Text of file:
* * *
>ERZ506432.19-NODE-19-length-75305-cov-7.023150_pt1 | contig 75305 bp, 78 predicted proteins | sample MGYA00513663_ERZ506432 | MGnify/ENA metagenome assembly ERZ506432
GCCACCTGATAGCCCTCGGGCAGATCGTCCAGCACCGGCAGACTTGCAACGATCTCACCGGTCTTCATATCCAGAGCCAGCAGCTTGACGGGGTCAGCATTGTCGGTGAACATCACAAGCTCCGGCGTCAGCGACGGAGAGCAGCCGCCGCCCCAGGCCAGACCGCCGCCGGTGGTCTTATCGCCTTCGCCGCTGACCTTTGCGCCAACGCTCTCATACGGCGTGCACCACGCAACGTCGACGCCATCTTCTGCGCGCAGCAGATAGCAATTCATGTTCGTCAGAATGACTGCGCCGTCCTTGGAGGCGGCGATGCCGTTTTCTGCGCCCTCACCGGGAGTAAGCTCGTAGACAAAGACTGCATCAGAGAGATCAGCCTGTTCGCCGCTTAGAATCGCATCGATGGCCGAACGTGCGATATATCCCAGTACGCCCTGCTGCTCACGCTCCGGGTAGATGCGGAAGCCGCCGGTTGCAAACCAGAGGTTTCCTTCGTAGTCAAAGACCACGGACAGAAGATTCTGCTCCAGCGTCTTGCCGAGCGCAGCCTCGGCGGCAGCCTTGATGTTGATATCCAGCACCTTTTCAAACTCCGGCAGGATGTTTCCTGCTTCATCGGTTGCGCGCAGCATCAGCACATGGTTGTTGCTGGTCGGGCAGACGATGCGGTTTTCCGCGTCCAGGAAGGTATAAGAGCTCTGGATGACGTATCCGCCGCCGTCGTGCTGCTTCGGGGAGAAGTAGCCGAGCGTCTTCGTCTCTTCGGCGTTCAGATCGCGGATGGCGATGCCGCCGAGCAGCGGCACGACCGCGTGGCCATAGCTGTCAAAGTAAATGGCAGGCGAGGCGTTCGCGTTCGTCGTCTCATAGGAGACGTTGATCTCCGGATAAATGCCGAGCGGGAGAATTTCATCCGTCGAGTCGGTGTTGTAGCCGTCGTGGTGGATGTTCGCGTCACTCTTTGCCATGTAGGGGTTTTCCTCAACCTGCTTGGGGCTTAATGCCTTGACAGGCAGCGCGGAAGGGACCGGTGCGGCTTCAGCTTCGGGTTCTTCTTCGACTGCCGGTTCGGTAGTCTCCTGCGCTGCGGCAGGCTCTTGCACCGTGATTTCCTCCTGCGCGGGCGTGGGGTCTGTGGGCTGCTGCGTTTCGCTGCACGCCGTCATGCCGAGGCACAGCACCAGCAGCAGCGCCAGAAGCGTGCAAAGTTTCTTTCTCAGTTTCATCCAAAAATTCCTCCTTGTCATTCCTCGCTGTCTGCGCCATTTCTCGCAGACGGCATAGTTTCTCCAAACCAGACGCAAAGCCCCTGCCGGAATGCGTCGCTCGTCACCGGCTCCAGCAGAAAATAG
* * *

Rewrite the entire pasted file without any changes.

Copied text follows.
>ERZ506432.19-NODE-19-length-75305-cov-7.023150_pt1 | contig 75305 bp, 78 predicted proteins | sample MGYA00513663_ERZ506432 | MGnify/ENA metagenome assembly ERZ506432
GCCACCTGATAGCCCTCGGGCAGATCGTCCAGCACCGGCAGACTTGCAACGATCTCACCGGTCTTCATATCCAGAGCCAGCAGCTTGACGGGGTCAGCATTGTCGGTGAACATCACAAGCTCCGGCGTCAGCGACGGAGAGCAGCCGCCGCCCCAGGCCAGACCGCCGCCGGTGGTCTTATCGCCTTCGCCGCTGACCTTTGCGCCAACGCTCTCATACGGCGTGCACCACGCAACGTCGACGCCATCTTCTGCGCGCAGCAGATAGCAATTCATGTTCGTCAGAATGACTGCGCCGTCCTTGGAGGCGGCGATGCCGTTTTCTGCGCCCTCACCGGGAGTAAGCTCGTAGACAAAGACTGCATCAGAGAGATCAGCCTGTTCGCCGCTTAGAATCGCATCGATGGCCGAACGTGCGATATATCCCAGTACGCCCTGCTGCTCACGCTCCGGGTAGATGCGGAAGCCGCCGGTTGCAAACCAGAGGTTTCCTTCGTAGTCAAAGACCACGGACAGAAGATTCTGCTCCAGCGTCTTGCCGAGCGCAGCCTCGGCGGCAGCCTTGATGTTGATATCCAGCACCTTTTCAAACTCCGGCAGGATGTTTCCTGCTTCATCGGTTGCGCGCAGCATCAGCACATGGTTGTTGCTGGTCGGGCAGACGATGCGGTTTTCCGCGTCCAGGAAGGTATAAGAGCTCTGGATGACGTATCCGCCGCCGTCGTGCTGCTTCGGGGAGAAGTAGCCGAGCGTCTTCGTCTCTTCGGCGTTCAGATCGCGGATGGCGATGCCGCCGAGCAGCGGCACGACCGCGTGGCCATAGCTGTCAAAGTAAATGGCAGGCGAGGCGTTCGCGTTCGTCGTCTCATAGGAGACGTTGATCTCCGGATAAATGCCGAGCGGGAGAATTTCATCCGTCGAGTCGGTGTTGTAGCCGTCGTGGTGGATGTTCGCGTCACTCTTTGCCATGTAGGGGTTTTCCTCAACCTGCTTGGGGCTTAATGCCTTGACAGGCAGCGCGGAAGGGACCGGTGCGGCTTCAGCTTCGGGTTCTTCTTCGACTGCCGGTTCGGTAGTCTCCTGCGCTGCGGCAGGCTCTTGCACCGTGATTTCCTCCTGCGCGGGCGTGGGGTCTGTGGGCTGCTGCGTTTCGCTGCACGCCGTCATGCCGAGGCACAGCACCAGCAGCAGCGCCAGAAGCGTGCAAAGTTTCTTTCTCAGTTTCATCCAAAAATTCCTCCTTGTCATTCCTCGCTGTCTGCGCCATTTCTCGCAGACGGCATAGTTTCTCCAAACCAGACGCAAAGCCCCTGCCGGAATGCGTCGCTCGTCACCGGCTCCAGCAGAAAATAG